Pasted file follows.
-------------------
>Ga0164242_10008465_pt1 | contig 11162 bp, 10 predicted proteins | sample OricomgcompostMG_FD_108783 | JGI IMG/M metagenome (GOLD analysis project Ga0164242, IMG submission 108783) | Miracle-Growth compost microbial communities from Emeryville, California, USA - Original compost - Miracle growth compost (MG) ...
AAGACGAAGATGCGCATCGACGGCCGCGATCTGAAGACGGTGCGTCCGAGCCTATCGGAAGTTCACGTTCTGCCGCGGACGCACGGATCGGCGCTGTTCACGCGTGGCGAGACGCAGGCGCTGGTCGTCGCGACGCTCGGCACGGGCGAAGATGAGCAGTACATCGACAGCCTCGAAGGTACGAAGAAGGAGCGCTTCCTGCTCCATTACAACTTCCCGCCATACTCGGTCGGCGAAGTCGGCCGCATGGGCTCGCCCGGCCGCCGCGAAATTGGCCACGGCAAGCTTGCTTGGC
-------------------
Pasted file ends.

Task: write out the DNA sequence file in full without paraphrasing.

>Ga0164242_10008465_pt1 | contig 11162 bp, 10 predicted proteins | sample OricomgcompostMG_FD_108783 | JGI IMG/M metagenome (GOLD analysis project Ga0164242, IMG submission 108783) | Miracle-Growth compost microbial communities from Emeryville, California, USA - Original compost - Miracle growth compost (MG) ...
AAGACGAAGATGCGCATCGACGGCCGCGATCTGAAGACGGTGCGTCCGAGCCTATCGGAAGTTCACGTTCTGCCGCGGACGCACGGATCGGCGCTGTTCACGCGTGGCGAGACGCAGGCGCTGGTCGTCGCGACGCTCGGCACGGGCGAAGATGAGCAGTACATCGACAGCCTCGAAGGTACGAAGAAGGAGCGCTTCCTGCTCCATTACAACTTCCCGCCATACTCGGTCGGCGAAGTCGGCCGCATGGGCTCGCCCGGCCGCCGCGAAATTGGCCACGGCAAGCTTGCTTGGC